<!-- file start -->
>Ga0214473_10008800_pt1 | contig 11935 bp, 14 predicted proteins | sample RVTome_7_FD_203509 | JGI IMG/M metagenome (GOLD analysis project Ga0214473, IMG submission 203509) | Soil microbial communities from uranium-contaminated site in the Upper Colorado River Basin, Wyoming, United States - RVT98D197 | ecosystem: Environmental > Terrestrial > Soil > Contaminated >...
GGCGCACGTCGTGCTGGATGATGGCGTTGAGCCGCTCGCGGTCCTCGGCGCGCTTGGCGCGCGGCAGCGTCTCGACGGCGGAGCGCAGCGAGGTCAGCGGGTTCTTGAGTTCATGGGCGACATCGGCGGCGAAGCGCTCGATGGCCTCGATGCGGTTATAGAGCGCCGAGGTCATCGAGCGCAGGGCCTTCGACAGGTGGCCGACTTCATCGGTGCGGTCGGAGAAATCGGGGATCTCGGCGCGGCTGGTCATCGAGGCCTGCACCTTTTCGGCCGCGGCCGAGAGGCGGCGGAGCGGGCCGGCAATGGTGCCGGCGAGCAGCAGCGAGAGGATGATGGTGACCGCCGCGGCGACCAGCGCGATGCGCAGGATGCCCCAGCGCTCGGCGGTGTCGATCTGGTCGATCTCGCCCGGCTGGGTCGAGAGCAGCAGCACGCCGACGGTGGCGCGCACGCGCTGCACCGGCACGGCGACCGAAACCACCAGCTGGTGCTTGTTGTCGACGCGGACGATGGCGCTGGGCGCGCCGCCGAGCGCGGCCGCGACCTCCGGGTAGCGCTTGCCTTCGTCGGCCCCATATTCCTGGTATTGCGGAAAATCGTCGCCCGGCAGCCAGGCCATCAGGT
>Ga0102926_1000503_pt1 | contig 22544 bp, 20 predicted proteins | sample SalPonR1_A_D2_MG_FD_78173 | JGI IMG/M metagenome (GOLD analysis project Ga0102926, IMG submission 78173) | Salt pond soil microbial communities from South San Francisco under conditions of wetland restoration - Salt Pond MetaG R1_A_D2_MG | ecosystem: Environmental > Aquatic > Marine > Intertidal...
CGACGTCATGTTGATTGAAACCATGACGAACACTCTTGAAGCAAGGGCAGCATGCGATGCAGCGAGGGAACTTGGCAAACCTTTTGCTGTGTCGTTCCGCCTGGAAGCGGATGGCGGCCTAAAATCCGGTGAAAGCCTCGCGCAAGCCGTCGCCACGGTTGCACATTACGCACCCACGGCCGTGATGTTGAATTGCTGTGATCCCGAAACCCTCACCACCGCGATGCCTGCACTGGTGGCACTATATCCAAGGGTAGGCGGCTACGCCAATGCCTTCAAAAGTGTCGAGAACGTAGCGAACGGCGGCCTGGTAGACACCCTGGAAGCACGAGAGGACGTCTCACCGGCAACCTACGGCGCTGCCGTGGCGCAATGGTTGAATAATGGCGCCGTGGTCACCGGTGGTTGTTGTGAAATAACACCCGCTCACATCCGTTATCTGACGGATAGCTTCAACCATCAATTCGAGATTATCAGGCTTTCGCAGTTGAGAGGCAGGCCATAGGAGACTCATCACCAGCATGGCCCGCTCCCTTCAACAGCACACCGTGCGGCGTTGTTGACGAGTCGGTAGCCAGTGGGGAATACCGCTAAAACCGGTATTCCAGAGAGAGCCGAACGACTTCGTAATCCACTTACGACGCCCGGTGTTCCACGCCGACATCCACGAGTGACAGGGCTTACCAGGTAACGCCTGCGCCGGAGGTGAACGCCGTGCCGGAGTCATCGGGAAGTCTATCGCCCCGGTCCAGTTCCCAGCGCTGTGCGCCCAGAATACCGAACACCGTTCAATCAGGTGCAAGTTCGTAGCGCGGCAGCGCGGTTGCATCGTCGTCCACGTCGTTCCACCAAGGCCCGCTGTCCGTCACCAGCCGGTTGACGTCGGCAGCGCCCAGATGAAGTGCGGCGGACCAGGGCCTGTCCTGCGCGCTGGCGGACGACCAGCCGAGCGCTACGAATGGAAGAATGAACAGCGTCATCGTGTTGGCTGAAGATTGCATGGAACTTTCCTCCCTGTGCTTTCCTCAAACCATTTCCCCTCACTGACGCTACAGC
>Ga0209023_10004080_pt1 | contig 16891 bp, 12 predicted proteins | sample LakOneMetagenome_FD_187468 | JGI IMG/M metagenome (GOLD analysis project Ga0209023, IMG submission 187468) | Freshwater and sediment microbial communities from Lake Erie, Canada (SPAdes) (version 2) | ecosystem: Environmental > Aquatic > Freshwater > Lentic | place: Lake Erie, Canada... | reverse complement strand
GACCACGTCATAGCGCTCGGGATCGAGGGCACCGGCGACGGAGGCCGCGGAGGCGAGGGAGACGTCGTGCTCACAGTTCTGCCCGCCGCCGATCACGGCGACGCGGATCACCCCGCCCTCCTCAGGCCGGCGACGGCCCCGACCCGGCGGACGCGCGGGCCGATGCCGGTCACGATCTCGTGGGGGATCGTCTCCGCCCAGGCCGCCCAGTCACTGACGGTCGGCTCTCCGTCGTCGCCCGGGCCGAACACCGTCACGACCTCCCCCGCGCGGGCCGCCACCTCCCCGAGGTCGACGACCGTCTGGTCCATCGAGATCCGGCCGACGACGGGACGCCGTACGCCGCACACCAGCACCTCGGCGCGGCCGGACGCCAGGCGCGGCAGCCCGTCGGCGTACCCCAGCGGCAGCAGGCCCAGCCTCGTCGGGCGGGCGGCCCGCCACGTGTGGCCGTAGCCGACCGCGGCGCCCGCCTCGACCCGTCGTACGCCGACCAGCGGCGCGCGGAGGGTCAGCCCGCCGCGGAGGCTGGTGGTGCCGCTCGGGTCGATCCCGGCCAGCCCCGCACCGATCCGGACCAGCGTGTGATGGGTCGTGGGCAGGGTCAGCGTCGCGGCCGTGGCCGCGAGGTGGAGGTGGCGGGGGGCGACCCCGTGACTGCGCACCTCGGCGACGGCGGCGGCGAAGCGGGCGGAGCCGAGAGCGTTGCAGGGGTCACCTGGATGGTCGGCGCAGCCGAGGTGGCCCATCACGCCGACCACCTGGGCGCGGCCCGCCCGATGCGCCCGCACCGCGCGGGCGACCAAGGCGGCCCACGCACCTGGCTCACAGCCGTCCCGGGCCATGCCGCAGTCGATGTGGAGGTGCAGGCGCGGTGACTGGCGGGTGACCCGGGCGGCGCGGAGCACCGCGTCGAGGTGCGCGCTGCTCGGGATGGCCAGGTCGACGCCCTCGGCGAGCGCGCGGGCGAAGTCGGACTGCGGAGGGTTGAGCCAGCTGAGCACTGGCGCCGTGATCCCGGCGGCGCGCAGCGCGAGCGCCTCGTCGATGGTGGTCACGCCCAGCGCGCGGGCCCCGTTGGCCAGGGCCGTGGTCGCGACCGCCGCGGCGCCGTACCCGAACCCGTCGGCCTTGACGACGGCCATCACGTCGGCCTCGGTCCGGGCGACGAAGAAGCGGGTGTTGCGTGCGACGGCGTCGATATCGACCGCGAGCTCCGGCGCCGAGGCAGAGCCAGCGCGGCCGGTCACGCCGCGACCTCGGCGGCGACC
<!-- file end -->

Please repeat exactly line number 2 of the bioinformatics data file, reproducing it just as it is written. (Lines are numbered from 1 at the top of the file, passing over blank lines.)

GGCGCACGTCGTGCTGGATGATGGCGTTGAGCCGCTCGCGGTCCTCGGCGCGCTTGGCGCGCGGCAGCGTCTCGACGGCGGAGCGCAGCGAGGTCAGCGGGTTCTTGAGTTCATGGGCGACATCGGCGGCGAAGCGCTCGATGGCCTCGATGCGGTTATAGAGCGCCGAGGTCATCGAGCGCAGGGCCTTCGACAGGTGGCCGACTTCATCGGTGCGGTCGGAGAAATCGGGGATCTCGGCGCGGCTGGTCATCGAGGCCTGCACCTTTTCGGCCGCGGCCGAGAGGCGGCGGAGCGGGCCGGCAATGGTGCCGGCGAGCAGCAGCGAGAGGATGATGGTGACCGCCGCGGCGACCAGCGCGATGCGCAGGATGCCCCAGCGCTCGGCGGTGTCGATCTGGTCGATCTCGCCCGGCTGGGTCGAGAGCAGCAGCACGCCGACGGTGGCGCGCACGCGCTGCACCGGCACGGCGACCGAAACCACCAGCTGGTGCTTGTTGTCGACGCGGACGATGGCGCTGGGCGCGCCGCCGAGCGCGGCCGCGACCTCCGGGTAGCGCTTGCCTTCGTCGGCCCCATATTCCTGGTATTGCGGAAAATCGTCGCCCGGCAGCCAGGCCATCAGGT